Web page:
By David Shepardson, Editing by Nick Zieminski and Marguerita Choy
WASHINGTON, Oct 12 (Reuters) - Southwest Airlines (LUV.N) said it expects "more normal" operations on Tuesday after it canceled more than 2,200 flights since Saturday.
The U.S. airline said had approximately 90 cancellations on Tuesday out of almost 3,300 flights scheduled.
Southwest shares were up 1.3%.
The airline's massive cancellations over the weekend were not tied to any pilot protests over Southwest's decision last week to mandate COVID-19 vaccines for all employees by Dec. 8 under an executive order signed by President Joe Biden, Southwest Chief Executive Gary Kelly told CNBC on Tuesday. He said employee behavior had been "all very normal... It just takes several days to catch up."
In June, Southwest canceled hundreds of flights because of a computer reservation issue. The prior day in June, Southwest reported a separate issue that required a groundstop after its "weather data provider experienced intermittent performance issues."
"It's been a rough summer and I'm not offering any excuses," Kelly told CNBC. "We definitely have some staffing challenges as well, so we have moderated our flight and accelerated our hiring plans."
Kelly said, "we were thinly staffed coming into the weekend and that certainly didn't help things."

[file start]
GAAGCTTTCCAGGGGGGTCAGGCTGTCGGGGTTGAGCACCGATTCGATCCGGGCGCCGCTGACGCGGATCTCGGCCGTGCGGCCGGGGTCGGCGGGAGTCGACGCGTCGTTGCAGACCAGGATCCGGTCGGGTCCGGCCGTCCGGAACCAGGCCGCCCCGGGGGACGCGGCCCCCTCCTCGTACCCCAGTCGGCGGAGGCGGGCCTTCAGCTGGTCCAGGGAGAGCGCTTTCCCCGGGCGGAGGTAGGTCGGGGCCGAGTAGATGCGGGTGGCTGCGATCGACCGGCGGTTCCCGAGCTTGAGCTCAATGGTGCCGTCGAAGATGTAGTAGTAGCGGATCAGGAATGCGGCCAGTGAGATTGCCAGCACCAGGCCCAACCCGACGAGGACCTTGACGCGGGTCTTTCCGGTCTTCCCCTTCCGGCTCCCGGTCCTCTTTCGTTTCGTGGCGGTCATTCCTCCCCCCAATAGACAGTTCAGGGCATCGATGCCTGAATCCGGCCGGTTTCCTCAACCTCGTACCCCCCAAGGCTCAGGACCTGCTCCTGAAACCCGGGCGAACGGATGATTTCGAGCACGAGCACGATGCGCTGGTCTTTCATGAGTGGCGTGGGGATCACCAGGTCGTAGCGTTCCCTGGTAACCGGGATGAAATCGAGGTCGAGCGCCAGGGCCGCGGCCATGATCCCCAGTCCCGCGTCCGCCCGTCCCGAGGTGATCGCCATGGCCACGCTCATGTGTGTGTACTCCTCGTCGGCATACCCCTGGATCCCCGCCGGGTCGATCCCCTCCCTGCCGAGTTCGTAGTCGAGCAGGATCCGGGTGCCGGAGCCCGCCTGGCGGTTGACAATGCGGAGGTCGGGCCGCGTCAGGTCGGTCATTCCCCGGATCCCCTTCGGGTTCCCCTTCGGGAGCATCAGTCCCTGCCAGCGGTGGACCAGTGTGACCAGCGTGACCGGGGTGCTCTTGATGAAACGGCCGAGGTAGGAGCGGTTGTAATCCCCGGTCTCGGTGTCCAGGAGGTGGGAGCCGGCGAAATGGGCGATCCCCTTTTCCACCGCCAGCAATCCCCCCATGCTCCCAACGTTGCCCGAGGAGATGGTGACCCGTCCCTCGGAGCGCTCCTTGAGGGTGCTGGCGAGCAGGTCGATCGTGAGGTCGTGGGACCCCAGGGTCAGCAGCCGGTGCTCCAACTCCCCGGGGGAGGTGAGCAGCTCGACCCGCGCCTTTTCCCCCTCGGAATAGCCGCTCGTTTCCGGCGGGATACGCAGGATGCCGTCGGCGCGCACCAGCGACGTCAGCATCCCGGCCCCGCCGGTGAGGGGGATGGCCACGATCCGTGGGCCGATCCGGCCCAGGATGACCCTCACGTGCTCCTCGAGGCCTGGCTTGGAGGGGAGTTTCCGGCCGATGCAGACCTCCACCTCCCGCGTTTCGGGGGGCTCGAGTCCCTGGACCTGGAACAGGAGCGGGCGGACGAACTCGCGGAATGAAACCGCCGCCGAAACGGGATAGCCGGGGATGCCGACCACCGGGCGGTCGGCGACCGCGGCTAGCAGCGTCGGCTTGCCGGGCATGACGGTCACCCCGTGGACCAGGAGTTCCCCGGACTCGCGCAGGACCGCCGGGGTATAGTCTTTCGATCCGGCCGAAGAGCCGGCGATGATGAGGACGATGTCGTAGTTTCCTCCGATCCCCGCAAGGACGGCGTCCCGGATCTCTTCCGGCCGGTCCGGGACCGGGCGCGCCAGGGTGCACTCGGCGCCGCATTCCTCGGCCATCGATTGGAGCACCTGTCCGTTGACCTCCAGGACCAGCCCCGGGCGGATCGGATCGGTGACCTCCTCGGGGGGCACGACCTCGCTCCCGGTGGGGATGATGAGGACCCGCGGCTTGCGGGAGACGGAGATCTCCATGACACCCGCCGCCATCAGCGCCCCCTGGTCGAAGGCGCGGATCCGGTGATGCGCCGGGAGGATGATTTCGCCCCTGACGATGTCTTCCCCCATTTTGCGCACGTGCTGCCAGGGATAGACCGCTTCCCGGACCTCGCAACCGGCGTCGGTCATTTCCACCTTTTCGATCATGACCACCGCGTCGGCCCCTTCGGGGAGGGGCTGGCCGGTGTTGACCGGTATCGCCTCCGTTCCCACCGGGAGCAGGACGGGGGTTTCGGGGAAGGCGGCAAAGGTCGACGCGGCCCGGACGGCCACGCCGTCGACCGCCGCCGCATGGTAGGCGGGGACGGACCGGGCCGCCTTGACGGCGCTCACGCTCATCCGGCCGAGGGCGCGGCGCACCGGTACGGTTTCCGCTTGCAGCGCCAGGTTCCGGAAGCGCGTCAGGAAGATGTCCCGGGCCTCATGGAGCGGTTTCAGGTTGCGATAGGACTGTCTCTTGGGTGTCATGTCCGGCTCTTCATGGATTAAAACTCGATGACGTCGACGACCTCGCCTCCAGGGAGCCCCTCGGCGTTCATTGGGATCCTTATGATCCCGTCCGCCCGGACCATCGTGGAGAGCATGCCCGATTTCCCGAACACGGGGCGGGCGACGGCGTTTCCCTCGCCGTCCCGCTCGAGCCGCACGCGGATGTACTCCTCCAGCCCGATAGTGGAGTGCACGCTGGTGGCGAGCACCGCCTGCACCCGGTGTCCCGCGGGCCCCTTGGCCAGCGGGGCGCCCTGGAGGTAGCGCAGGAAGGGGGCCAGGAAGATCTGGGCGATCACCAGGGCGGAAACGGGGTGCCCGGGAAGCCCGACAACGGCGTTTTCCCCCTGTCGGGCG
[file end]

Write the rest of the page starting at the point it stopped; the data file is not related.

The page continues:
Kelly said "like a lot of companies, we definitely are having some hiring challenges. We're trying to get 5,000 people hired by the end of this year, we're about halfway there."
The Federal Aviation Administration said late Monday "to be clear: None of the information from Southwest, its pilots union, or the FAA indicates that this weekend’s cancellations were related to vaccine mandates."
Republican Texas Governor Greg Abbott, responding to what he called "bullying" by the Biden administration, on Monday barred all COVID-19 vaccine mandates in the state by any entity, including private employers.
Southwest said on Tuesday it was aware of Abbott's order but said "federal action supersedes any state mandate or law, and we would be expected to comply with the president's order to remain compliant as a federal contractor."
This article originally appeared in Reuters.